Cross-correlation functions and centre of pressure (COP) power spectra for typical simulations carried out on Model 1 (graphs A, C, and E) and Model 2 (graphs B, D, and F).(A-B) Cross-correlation functions between centre of mass (COM) and COP. Note that for both models, cross-correlation peaks occurred at zero lag (dashed lines). (C-D) Cross-correlation functions between COP and muscle electromyograms (EMGs). Black, red, and blue curves represent cross-correlation functions for Soleus (SO), Medial Gastrocnemius (MG), and Lateral Gastrocnemius (LG), respectively. Irrespective of the model structure, there was a lag of about 300 ms between COP and EMG envelopes from the three muscles. (E-F) COP power spectra. Dashed line represents the 50% power frequency (). It is noteworthy that for Model 2 there was a broader bandwidth in comparison to Model 1.
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pcbi-1003944-g002: Cross-correlation functions and centre of pressure (COP) power spectra for typical simulations carried out on Model 1 (graphs A, C, and E) and Model 2 (graphs B, D, and F).(A-B) Cross-correlation functions between centre of mass (COM) and COP. Note that for both models, cross-correlation peaks occurred at zero lag (dashed lines). (C-D) Cross-correlation functions between COP and muscle electromyograms (EMGs). Black, red, and blue curves represent cross-correlation functions for Soleus (SO), Medial Gastrocnemius (MG), and Lateral Gastrocnemius (LG), respectively. Irrespective of the model structure, there was a lag of about 300 ms between COP and EMG envelopes from the three muscles. (E-F) COP power spectra. Dashed line represents the 50% power frequency (). It is noteworthy that for Model 2 there was a broader bandwidth in comparison to Model 1.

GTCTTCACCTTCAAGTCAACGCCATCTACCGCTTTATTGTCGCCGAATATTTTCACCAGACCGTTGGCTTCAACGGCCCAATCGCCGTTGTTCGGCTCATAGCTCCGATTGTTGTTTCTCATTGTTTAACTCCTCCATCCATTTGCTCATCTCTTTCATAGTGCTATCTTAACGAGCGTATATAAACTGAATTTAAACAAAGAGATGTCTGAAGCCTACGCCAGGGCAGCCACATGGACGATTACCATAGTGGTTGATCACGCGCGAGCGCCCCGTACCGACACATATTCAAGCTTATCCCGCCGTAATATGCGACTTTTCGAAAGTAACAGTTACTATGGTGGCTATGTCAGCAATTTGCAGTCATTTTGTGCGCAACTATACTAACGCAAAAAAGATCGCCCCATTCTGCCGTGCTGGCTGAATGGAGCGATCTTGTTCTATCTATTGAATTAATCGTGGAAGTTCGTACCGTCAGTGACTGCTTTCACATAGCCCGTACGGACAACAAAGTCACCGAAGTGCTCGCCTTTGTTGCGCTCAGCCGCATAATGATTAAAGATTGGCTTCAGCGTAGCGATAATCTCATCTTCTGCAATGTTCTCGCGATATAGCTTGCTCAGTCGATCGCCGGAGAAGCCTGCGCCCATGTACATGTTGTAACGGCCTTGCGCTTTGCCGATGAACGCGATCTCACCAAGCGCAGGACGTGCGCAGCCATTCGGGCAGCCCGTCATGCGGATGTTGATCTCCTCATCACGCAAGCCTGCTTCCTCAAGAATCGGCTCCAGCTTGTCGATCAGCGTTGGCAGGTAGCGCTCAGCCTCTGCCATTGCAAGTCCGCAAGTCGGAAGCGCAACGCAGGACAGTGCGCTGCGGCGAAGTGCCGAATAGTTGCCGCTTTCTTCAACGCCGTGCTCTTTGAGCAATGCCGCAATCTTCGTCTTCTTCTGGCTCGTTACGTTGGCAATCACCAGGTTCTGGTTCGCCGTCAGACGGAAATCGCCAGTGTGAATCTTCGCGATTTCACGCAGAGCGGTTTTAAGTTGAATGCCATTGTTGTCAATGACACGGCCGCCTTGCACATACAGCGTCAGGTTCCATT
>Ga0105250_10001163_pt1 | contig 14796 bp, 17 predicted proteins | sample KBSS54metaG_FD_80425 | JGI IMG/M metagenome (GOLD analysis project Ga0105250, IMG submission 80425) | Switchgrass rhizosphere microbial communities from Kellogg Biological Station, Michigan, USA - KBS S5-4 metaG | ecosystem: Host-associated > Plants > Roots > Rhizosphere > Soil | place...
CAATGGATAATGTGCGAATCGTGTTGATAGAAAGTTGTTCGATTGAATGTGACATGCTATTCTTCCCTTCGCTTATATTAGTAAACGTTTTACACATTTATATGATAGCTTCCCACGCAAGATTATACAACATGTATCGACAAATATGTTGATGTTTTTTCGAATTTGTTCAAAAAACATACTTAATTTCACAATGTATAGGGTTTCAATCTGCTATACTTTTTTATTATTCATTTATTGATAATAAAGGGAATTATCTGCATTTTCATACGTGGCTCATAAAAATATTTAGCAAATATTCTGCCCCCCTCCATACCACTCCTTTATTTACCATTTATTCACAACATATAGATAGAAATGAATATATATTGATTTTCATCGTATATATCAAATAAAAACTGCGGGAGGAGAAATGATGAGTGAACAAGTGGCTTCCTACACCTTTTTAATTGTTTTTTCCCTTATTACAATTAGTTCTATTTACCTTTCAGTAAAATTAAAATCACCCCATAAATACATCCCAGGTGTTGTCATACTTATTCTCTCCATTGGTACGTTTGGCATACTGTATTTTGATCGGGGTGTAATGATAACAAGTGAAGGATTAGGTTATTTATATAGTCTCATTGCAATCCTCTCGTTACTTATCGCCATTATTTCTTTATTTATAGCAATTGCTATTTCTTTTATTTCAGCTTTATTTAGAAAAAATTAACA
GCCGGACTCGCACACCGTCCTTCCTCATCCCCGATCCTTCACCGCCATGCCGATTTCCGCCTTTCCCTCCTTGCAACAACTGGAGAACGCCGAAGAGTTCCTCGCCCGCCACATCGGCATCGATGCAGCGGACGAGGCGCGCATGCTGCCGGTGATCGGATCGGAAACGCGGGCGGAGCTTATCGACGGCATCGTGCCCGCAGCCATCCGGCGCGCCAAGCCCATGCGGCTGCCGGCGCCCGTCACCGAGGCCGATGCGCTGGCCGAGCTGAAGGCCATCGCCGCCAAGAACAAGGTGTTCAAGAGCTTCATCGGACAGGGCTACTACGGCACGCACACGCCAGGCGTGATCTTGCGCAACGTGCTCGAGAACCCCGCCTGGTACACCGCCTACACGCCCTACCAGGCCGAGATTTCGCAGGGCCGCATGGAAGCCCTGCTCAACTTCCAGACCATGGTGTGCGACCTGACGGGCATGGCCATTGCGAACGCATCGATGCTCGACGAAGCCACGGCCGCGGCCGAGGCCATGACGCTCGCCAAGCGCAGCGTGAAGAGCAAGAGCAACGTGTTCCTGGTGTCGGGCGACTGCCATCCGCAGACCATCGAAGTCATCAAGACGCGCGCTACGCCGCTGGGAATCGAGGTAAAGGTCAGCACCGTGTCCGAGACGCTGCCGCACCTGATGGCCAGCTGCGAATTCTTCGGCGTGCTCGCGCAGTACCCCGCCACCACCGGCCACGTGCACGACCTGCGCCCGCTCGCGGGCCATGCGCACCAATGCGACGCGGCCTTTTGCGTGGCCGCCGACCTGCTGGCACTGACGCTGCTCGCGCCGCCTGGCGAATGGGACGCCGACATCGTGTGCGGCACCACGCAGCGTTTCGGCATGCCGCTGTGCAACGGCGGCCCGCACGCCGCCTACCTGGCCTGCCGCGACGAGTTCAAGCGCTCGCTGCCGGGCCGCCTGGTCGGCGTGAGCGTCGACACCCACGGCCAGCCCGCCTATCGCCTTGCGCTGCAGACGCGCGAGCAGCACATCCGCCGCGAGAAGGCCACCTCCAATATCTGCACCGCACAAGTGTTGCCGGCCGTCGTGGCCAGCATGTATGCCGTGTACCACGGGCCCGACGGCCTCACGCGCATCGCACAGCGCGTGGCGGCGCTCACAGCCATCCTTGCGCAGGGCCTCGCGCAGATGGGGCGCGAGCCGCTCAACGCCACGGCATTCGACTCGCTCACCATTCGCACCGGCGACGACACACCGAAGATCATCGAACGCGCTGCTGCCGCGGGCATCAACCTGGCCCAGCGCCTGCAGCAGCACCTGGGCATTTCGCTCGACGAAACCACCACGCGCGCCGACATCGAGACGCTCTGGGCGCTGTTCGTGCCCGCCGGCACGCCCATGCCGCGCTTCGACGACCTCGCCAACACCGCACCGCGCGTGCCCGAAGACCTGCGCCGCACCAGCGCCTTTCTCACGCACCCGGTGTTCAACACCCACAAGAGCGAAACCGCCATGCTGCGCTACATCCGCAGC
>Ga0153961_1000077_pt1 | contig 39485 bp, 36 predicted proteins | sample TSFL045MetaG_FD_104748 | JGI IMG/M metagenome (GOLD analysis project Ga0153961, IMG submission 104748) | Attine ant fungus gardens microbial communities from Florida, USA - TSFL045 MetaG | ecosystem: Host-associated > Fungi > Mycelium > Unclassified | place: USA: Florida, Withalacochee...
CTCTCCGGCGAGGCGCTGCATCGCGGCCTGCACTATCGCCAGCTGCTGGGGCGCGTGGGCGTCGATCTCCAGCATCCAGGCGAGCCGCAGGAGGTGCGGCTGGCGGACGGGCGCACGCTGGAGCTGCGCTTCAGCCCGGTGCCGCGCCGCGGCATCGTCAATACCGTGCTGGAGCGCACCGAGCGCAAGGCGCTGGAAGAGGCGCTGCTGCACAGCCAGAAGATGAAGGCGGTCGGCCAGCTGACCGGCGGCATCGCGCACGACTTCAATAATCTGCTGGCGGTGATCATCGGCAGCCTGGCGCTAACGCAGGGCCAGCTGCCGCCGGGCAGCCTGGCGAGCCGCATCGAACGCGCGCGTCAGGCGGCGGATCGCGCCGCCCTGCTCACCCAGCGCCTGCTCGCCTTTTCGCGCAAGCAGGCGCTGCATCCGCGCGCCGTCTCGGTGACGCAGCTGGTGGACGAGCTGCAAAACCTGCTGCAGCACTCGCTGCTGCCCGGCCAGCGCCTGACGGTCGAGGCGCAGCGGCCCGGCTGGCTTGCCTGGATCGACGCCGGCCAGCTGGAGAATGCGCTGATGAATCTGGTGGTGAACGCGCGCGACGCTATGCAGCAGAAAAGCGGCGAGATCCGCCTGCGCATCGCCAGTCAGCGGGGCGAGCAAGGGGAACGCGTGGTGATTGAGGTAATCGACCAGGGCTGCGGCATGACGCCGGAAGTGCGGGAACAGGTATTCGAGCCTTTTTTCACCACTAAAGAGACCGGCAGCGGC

Mentions: A quantitative analysis was performed to validate the model with respect to the available data from the literature. Typical time-domain metrics were calculated from the COP time series and compared to data from normal subjects and vestibular loss patients standing on a force plate without visual information (see Table 1). Root mean square (RMS) and mean velocity (MV) of simulated COP were higher than the values observed experimentally in normal subjects, but compatible with data from vestibular loss patients. Another quantitative validation was based on a cross-correlation analysis performed between the COM and COP time series (Figure 2A-B), as well as between COP and EMG envelopes (Figure 2C-D). COM and COP were highly correlated () at lag zero. COP and EMG envelopes were positively correlated with the correlation peak occurring at a positive lag. Correlation coefficients () and cross-correlation peak lag values were compatible with experimental data from healthy subjects (see Table 1). In general, correlation coefficients were higher for Gastrocnemii in comparison to the SO, and muscles' activations (EMGs) were advanced by approximately 200–300 ms in relation to the postural sway (COP). The 50% power frequency () estimated from the COP power spectrum (see Figure 2E-F) resulted quite similar to the value from healthy subjects (see Table 1). COP power spectra of both model structures were limited to 1 Hz.